There is a special place in my heart for low-tier phones that look and perform great for their price. Sure, they may not be as cheap as other brands, but you get the premium experience of more expensive phones for less, plus you don’t feel short-changed every time you play with it.
This is what I like about the LG Leon – it may not be LG’s best, but it definitely feels almost like it.
LG Leon Specifications:
Display: 4.5-inch FWVGA (220 ppi)
Processor: 1.3GHz Quad-Core
Camera: Rear 8MP / Front VGA
Memory: 4GB, expandable up to 32GB via microSD
Battery: 1,900mAh (removable)
OS: Android 5.0 Lollipop
Size: 129.9 x 64.9 x 10.9mm
Price: Php 5,990
The LG Leon pack includes the unit, a 1,900 mAh battery (not in photo), a USB connector, a travel adapter, a quick-start guide, and a warranty card.
Design and Build
The first thing you’ll notice about the Leon is that it’s pretty hefty. The weight feels good, considering a lot of phones now are too light making them easy to drop. Much like its more expensive siblings, it has the same clean edges that extend to a sloped back panel finished in a classy-looking back panel, on which you’ll find the everything — the camera, the LED flash, the volume rocker, the power button, and the speaker.
There isn’t any notch to wedge your fingernail on to easily pop off the back panel, so if you just trimmed your nails, you may need a bit of help. Underneath the cover is the Leon’s 1,900 mAh removable battery, as well as SIM and microSD slots.
The FWVGA display at 220 ppi doesn’t seem like much on paper, but it works for its the Leon. The 4.5-inch screen doesn’t need much to work with, and LG has still managed to deliver clear and crisp colors without visible pixelation.
Under direct sunlight, the display is still visible, albeit a bit dim.
Similar to the Magna, the Leon runs on Android 5.0.1 Lollipop, which is a great treat for a phone at the lower end of the price spectrum. UX, LG’s homegrown UI, makes everything clean, sleek, and buttery smooth. Sure, the 768MB RAM won’t be able to keep up with really hectic gaming and multitasking, but you can trust the Leon for your regular daily usage.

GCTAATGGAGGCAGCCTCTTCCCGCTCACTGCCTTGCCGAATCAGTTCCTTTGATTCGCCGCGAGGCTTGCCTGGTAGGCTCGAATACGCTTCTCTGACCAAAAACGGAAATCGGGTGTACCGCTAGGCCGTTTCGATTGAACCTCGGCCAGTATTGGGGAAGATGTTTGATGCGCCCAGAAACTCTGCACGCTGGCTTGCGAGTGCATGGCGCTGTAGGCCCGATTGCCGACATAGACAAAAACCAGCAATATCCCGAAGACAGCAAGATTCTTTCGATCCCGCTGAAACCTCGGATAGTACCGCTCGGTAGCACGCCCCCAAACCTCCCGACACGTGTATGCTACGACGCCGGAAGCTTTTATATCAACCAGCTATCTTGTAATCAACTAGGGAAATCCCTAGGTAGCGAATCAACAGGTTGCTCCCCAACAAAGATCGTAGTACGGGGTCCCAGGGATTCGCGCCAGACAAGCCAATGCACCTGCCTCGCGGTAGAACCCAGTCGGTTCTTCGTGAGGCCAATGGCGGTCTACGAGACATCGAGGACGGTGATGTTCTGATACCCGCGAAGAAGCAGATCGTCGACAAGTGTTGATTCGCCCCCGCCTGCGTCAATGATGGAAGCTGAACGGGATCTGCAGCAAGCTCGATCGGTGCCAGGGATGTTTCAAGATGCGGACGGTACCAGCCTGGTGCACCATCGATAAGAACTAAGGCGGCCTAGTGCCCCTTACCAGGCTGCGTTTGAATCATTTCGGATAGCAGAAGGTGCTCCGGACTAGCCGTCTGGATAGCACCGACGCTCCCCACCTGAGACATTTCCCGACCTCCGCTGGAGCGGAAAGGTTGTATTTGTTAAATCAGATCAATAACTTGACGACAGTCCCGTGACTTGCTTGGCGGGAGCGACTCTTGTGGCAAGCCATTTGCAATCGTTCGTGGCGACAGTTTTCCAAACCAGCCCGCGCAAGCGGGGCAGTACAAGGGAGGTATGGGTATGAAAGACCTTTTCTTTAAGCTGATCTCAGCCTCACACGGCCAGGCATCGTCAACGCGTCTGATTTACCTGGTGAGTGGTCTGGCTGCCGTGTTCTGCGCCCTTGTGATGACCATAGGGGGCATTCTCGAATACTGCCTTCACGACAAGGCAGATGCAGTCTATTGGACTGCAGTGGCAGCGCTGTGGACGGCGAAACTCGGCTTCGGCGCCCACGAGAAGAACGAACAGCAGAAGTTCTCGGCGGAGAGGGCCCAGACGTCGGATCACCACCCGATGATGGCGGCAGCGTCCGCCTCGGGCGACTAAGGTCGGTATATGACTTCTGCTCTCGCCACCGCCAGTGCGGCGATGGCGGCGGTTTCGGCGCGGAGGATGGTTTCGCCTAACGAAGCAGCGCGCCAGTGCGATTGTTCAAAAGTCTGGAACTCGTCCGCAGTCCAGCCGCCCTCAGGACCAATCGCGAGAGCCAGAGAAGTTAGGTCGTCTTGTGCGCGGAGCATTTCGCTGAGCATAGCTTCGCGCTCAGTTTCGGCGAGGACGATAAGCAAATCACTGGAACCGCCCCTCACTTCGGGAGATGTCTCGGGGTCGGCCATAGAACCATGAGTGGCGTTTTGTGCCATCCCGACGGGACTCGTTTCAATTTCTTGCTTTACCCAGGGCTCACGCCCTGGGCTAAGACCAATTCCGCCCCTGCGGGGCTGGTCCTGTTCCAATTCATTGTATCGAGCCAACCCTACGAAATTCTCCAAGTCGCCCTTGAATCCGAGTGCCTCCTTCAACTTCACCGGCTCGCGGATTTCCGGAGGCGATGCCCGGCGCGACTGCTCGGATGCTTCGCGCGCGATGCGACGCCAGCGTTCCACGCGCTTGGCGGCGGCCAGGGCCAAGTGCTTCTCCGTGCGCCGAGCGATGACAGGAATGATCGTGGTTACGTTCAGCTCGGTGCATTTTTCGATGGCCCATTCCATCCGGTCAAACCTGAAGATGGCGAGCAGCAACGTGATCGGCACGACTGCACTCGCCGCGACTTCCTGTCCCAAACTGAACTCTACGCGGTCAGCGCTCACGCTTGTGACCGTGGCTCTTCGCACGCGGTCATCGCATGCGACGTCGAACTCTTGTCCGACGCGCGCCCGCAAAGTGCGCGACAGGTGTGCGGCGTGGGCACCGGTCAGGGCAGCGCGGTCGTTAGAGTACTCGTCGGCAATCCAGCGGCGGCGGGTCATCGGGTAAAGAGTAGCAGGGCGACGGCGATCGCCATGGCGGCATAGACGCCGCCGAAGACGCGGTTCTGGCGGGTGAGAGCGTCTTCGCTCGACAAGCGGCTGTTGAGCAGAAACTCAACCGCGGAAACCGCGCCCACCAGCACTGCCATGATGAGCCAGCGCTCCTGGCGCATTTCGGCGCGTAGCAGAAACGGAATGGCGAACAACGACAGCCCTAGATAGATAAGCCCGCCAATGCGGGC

The Leon got an Antutu score of 16,626, and falls right under the ASUS ZenFone 5.
Once you start snapping, you’ll immediately realize that the 8MP rear camera isn’t one if the Leon’s strengths. Shots are a bit washed out, even in bright environments. Grains noticeably appear once you take shots in low lighting.
The front VGA camera obviously isn’t made for selfie-loving folks.
From here you’ll figure out that the Leon isn’t made to be your go-to camera phone. If you’re really into mobile photography, better get the LG G4.
The 1,900mAh battery is enough to last you a solid 5 hours of regular data usage, and around 6 1/2 hours on WiFi. Keep away from graphics heavy online games, though, as you’re juice will definitely drain faster than that.
Here’s what the Leon is not: it’s not the ultimate camera phone and it’s not the best gaming platform. Not by a long shot. But here’s what the Leon is: it’s a good, low-tier phone from a premium brand that focuses more on functionality and organization rather than all the extra bells and whistles. It’s a phone that won’t let you down when you need it, and you’re sure to always have a good working experience with it. Sure, it’s still a bit more expensive than cheaper brands with the same specs, but look at it this way — you’ve got LG to back you up, and you’ve got a sweet-looking phone that doesn’t look its price.
If you’re looking for a budget friendly Android Lollipop device that delivers and you’re not too bothered about not having top-of-the-line peripherals, then the Leon is for you.